Masson_1998_Biochim.Biophys.Acta_1387_41

Reference

Title : Butyrylcholinesterase-catalysed hydrolysis of aspirin, a negatively charged ester, and aspirin-related neutral esters - Masson_1998_Biochim.Biophys.Acta_1387_41
Author(s) : Masson P , Froment MT , Fortier PL , Visicchio JE , Bartels CF , Lockridge O
Ref : Biochimica & Biophysica Acta , 1387 :41 , 1998
Abstract : Although aspirin (acetylsalicylic acid) is negatively charged, it is hydrolysed by butyrylcholinesterase (BCHE). Catalytic parameters were determined in 100 mM Tris buffer, pH 7.4, in the presence and absence of metal cations. The presence of Ca2+ or Mg2+ (<100 mM) in buffer did not change the Km, but accelerated the rate of hydrolysis of aspirin by wild-type or D70G mutant BCHE by 5-fold. Turnover numbers were of the order of 5000-12000 min-1 for the wild-type enzyme and the D70G and D70K enzymes in 100 mM Tris, pH 7.4, containing 50 mM CaCl2 at 25 degreesC; Km values were 6 mM for wild-type, 16 mM for D70G and 38 mM for D70K. People with 'atypical' BCHE have the D70G mutation. The apparent inhibition seen at high aspirin concentration was not due to inhibition by excess substrate but to spontaneous hydrolysis of aspirin, causing inhibition by salicylate. The wild-type and D70G enzymes were competitively inhibited by salicylic acid; the D70K enzyme showed a complex parabolic inhibition, suggesting multiple binding. The effect of salicylate was substrate-dependent, the D70K mutant being activated by salicylate with butyrylthiocholine as substrate. Km value for wild-type enzyme was lower than for D70 mutants, suggesting that residue 70 located at the rim of the active site gorge was not the major site for the initial encounter aspirin-BCHE complex. On the other hand, the virtual absence of affinity of the W82A mutant for aspirin indicated that W82 was the major residue involved in formation of the Michaelis complex. Molecular modelling of aspirin binding to BCHE indicated perpendicular interactions between the aromatic rings of W82 and aspirin. Kinetic study of BCHE-catalysed hydrolysis of different acetyl esters showed that the rate limiting step was acetylation. The bimolecular rate constants for hydrolysis of aspirin by wild-type, D70G and D70K enzymes were found to be close to 1x106 M-1 min-1. These results support the contention that the electrostatic steering due to the negative electrostatic field of the enzyme plays a role in substrate binding, but plays no role in the catalytic steps, i.e. in the enzyme acetylation.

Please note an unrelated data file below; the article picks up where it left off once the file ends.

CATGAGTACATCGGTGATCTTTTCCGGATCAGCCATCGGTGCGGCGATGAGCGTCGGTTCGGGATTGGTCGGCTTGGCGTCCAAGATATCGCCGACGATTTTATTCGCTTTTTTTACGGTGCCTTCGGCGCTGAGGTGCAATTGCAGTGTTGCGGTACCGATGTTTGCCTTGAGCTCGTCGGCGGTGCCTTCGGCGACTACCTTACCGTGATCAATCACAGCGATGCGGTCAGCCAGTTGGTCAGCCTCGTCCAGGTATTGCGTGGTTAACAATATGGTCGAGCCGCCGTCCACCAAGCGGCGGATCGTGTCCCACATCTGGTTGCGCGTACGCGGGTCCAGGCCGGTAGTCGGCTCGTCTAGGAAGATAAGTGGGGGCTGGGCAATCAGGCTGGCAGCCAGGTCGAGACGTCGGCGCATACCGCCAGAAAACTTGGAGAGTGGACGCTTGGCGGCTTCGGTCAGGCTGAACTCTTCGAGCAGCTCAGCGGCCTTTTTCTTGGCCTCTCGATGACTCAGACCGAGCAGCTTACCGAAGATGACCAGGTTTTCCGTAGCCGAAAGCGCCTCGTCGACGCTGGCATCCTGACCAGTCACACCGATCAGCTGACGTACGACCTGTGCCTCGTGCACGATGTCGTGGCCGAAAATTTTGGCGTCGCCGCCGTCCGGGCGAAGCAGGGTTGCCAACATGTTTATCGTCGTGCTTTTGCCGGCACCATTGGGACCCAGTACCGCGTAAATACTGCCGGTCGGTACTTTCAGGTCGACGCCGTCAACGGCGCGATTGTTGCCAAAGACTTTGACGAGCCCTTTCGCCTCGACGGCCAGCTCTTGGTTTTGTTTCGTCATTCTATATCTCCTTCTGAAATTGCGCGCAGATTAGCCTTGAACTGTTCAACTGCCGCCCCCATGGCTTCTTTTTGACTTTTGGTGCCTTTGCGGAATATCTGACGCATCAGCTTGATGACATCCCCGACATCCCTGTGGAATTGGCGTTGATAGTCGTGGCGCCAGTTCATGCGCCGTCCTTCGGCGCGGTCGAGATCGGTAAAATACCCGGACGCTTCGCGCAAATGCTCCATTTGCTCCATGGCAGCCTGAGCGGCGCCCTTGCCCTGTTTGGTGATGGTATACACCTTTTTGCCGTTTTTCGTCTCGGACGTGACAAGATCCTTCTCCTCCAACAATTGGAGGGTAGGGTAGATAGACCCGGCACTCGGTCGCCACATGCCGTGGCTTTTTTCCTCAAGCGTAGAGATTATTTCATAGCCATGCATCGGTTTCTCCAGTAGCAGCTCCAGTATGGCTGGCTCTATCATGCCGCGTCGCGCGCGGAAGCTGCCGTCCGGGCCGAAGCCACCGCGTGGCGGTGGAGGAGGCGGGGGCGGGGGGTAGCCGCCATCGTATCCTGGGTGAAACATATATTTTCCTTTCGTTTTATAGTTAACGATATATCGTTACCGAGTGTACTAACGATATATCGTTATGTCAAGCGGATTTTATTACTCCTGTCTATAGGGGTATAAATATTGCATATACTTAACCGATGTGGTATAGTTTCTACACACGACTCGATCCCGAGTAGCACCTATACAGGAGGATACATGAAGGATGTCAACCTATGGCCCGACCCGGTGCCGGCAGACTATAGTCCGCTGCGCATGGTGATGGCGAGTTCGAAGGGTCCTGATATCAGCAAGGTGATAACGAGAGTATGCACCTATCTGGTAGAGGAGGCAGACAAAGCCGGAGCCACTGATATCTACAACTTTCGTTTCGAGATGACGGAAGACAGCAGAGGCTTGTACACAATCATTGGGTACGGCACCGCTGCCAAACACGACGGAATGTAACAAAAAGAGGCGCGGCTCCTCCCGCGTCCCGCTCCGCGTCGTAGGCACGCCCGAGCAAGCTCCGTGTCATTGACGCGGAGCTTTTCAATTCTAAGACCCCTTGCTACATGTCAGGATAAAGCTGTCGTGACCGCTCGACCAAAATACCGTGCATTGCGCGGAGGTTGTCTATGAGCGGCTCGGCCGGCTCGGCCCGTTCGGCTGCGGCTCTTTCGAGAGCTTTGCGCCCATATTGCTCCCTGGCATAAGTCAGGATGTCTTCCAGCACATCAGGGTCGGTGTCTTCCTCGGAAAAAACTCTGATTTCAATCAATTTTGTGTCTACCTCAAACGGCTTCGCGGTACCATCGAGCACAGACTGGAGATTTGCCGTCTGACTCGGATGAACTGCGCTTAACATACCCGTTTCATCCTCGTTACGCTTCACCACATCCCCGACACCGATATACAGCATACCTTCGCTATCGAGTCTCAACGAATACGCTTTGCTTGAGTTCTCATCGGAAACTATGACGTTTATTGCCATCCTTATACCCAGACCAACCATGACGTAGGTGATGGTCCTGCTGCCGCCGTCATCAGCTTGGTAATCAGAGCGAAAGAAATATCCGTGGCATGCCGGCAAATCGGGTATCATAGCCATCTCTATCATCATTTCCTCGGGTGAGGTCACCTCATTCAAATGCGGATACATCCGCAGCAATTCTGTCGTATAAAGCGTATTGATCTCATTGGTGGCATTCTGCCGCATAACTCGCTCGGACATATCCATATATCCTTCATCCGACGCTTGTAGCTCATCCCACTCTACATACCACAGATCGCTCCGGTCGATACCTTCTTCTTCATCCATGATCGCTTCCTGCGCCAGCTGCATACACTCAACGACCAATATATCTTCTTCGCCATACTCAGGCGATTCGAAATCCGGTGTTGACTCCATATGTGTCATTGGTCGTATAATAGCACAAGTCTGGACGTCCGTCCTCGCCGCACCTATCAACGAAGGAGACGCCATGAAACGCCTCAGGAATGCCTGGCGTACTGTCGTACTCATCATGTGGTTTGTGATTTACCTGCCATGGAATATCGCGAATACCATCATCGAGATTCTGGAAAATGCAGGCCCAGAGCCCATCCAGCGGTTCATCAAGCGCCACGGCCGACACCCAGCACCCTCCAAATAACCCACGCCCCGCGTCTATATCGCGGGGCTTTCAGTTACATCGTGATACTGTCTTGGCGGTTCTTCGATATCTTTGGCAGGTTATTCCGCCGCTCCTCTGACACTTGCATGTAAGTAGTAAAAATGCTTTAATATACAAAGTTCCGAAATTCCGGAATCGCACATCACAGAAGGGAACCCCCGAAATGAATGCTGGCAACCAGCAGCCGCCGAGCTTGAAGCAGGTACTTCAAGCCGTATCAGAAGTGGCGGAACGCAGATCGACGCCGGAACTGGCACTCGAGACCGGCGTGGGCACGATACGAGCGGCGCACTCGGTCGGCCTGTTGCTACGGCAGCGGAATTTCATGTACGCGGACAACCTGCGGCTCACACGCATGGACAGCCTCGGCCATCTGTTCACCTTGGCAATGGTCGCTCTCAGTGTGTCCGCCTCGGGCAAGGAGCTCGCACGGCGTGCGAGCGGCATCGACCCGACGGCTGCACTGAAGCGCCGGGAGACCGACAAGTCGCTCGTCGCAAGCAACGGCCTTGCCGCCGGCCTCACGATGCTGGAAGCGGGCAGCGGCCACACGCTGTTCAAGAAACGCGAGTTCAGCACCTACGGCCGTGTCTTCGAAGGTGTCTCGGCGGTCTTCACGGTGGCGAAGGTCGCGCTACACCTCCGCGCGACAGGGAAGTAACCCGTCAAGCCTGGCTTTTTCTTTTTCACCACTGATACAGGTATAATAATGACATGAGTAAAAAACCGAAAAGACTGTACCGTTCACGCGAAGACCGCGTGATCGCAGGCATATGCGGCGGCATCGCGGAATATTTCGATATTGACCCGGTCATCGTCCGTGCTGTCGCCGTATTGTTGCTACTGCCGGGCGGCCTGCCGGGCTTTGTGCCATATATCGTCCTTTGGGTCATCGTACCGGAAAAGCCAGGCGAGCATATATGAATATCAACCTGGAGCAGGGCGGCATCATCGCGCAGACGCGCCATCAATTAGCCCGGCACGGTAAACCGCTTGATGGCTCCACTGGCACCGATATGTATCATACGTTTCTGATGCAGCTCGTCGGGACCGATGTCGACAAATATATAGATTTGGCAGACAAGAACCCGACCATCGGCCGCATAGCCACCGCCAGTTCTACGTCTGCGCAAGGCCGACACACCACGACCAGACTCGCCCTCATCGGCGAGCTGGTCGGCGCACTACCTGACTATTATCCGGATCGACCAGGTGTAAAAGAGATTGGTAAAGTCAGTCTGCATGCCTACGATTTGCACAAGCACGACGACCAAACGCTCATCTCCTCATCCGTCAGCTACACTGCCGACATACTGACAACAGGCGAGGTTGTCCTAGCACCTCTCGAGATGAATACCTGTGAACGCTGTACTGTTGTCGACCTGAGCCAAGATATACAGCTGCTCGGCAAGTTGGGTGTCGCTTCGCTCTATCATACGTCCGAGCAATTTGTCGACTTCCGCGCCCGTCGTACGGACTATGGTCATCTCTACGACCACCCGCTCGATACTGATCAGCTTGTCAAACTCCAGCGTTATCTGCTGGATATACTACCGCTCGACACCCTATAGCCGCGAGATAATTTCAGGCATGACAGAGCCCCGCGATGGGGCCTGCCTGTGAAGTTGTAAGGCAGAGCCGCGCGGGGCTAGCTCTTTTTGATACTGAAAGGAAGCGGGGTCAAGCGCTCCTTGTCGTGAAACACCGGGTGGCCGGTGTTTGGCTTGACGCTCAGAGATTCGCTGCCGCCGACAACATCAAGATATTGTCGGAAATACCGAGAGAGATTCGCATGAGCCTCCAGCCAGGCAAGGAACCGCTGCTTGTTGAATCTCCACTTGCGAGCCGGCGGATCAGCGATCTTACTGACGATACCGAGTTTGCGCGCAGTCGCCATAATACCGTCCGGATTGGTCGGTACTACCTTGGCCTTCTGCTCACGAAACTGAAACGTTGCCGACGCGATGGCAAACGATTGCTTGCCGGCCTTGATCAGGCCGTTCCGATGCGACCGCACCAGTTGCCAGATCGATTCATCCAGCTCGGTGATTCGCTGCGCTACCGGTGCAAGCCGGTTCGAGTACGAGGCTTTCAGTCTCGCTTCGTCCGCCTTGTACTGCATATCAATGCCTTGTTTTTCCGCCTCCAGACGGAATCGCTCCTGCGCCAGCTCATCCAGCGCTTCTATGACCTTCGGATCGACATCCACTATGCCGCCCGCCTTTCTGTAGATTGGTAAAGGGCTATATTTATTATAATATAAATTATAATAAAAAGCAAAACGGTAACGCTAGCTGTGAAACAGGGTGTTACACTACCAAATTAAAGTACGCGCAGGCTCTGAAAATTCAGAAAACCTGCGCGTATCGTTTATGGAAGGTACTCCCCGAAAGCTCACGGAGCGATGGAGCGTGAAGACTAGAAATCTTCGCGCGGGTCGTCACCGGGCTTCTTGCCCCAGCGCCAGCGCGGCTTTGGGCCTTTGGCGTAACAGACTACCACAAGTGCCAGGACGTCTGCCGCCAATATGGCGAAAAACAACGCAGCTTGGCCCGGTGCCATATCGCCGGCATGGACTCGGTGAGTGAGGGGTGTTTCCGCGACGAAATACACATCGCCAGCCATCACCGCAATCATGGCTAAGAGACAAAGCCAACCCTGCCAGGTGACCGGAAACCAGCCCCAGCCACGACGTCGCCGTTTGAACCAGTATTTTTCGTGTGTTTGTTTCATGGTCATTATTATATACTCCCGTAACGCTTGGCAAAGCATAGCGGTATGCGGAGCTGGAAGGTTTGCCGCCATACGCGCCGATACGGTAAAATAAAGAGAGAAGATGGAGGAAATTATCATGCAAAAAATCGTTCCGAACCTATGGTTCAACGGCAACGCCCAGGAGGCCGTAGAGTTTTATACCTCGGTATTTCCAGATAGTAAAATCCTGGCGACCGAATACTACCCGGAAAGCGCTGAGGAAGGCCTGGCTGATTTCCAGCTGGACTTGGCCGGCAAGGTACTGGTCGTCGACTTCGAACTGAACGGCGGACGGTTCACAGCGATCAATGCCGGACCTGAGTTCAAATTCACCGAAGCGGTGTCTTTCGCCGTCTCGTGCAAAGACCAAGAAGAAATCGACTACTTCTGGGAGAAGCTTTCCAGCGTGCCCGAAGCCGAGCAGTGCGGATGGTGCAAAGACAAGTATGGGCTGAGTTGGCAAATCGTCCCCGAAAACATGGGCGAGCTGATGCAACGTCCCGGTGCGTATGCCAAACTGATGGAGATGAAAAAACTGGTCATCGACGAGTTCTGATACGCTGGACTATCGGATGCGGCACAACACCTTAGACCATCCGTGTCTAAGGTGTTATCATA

ESTHER : Masson_1998_Biochim.Biophys.Acta_1387_41
PubMedSearch : Masson_1998_Biochim.Biophys.Acta_1387_41
PubMedID: 9748494

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Citations formats

Masson P, Froment MT, Fortier PL, Visicchio JE, Bartels CF, Lockridge O (1998)
Butyrylcholinesterase-catalysed hydrolysis of aspirin, a negatively charged ester, and aspirin-related neutral esters
Biochimica & Biophysica Acta 1387 :41

Masson P, Froment MT, Fortier PL, Visicchio JE, Bartels CF, Lockridge O (1998)
Biochimica & Biophysica Acta 1387 :41